I would say you're better off just wanting to beat him - even if its close. That seems a tad more realistic than circle-running.

    By Blogger Tarkwell Robotico, at 10:25 a.m.  

  • I thought that was a weirdly emphatic statement too - doesn't he get his news from other sources?

    I may find the CBC plagued with liberals, but that doesn't mean I don't want to hear how they tell the news.

    By Blogger Tarkwell Robotico, at 10:45 a.m.  

  • "I may find the CBC plagued with liberals..."

    Actually my friend Chucker, the CBC is not plagued with liberals, but with persons who can see both sides of a story. This is a problem Mr. Harper needs to work on. Rational though must be expunged!

    By Anonymous Anonymous, at 10:56 a.m.  

  • well, Pope, you should probably let the other side of the story decide if they're perspective is properly represented.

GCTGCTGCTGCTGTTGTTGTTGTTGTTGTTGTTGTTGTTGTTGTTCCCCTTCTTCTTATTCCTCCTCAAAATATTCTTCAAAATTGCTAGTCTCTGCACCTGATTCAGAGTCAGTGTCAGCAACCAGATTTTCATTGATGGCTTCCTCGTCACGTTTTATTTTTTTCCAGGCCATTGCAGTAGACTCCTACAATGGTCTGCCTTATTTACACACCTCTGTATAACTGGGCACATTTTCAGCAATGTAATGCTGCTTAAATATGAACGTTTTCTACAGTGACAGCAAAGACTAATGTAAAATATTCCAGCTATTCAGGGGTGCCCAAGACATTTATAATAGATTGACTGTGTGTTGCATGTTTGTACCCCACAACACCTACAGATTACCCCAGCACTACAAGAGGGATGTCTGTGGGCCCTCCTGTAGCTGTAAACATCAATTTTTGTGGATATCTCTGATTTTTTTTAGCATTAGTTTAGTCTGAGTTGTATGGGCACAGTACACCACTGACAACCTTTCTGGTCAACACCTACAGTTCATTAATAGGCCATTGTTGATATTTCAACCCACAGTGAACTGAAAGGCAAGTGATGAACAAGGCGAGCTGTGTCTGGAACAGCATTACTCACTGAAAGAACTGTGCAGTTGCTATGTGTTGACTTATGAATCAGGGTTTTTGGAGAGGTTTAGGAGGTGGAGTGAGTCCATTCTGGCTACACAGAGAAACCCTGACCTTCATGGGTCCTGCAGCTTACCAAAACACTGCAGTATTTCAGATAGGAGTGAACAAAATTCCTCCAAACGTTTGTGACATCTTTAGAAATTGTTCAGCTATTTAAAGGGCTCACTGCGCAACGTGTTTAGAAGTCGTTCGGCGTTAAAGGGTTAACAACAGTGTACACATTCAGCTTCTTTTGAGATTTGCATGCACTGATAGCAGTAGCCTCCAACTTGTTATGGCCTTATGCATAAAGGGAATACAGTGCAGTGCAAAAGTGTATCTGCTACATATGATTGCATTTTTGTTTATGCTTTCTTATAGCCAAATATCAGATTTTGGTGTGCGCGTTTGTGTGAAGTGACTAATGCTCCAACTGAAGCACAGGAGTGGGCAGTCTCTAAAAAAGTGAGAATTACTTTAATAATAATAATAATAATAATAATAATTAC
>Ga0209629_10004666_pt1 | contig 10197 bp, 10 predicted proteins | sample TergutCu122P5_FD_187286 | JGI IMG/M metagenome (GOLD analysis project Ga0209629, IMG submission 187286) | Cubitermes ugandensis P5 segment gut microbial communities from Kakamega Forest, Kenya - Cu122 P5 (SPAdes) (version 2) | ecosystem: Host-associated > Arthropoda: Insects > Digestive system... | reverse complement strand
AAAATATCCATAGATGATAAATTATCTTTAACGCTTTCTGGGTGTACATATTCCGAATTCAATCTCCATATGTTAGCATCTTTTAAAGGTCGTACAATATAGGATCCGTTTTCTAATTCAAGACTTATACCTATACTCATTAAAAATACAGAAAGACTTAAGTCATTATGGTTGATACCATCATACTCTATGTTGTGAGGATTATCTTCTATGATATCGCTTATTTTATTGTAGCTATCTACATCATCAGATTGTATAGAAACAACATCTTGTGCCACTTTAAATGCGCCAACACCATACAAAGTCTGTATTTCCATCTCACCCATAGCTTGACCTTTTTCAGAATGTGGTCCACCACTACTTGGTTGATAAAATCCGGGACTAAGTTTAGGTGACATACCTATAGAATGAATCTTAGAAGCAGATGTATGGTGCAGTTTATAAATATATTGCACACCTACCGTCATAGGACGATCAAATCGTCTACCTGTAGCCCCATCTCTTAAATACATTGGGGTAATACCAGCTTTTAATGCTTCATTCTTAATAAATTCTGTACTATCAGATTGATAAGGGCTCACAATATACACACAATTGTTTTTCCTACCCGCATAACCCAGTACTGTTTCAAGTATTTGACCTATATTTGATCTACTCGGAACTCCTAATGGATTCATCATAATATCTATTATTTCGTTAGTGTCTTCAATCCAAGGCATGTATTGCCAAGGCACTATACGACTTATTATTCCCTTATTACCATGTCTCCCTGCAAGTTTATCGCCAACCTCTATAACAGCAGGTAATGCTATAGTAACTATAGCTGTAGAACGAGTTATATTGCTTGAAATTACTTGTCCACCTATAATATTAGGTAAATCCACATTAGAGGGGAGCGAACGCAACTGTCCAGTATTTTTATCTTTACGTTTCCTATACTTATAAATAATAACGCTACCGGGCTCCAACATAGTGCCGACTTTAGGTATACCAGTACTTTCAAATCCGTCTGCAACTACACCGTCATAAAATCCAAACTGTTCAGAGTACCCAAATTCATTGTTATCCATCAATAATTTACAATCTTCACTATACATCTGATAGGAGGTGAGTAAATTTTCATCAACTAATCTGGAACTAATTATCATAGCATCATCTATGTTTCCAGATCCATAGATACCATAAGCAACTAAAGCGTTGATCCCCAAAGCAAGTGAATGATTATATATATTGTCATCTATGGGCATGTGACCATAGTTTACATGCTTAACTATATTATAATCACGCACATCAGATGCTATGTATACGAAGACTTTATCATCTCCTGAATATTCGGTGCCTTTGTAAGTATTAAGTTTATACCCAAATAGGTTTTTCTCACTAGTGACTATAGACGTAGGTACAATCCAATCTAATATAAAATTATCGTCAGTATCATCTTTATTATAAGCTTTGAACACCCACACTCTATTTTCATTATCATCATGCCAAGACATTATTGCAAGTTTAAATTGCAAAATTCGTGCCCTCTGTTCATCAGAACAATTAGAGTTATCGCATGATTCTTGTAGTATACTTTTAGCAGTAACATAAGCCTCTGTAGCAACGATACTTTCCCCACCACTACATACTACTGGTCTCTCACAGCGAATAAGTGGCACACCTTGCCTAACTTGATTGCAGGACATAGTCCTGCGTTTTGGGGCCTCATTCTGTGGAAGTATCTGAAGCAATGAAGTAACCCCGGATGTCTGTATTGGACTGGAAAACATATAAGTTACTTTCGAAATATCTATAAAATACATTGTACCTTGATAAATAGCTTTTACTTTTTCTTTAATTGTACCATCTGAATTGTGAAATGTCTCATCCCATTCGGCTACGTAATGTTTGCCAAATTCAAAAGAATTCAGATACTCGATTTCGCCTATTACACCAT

I link to the CBC on my site because I support the CBC. That doesn't mean it wouldn't stand to have more of the "public" it purports to represent represented. A single conservative voice would be nice. On radio or TV. Just one. To balance out the Strombos, Tremontes, Enrights, Bronstetters.

    I like them all, don't get me wrong. But do I feel they represent my part of the Canadian public? No.

    ps. I am honoured to have the Pope address me.

    By Blogger Tarkwell Robotico, at 11:04 a.m.  






    By Blogger andrewridgeley, at 11:15 a.m.  

  • No kidding, eh CG?

    While my Manitoba PC leadership threads have developed the most comments, at least a half to two-thirds of them are of the trolling variety.

    Who actually thinks that this works?

    By Blogger The Hack, at 11:24 a.m.  

  • Mine, hopefully, is interpreted as the joke that it is.

    By Blogger andrewridgeley, at 11:28 a.m.  

  • A joke, maybe, but with a sliver of truth that is truly revealing. How many "joke" posts claim that "when so-and-so wins you'll be begiing' me for a job"? Isn't that interesting? It seems that many Liberals are mouthing words like "vision" and "rebuilding" but their first thoughts are about the trough and who will be in charge of the line-up to said trough. That's where Liberals need to look if you ever want to win again. Ideas and vision are just so much crap floating by if you guys are still a sewer of expected patronage.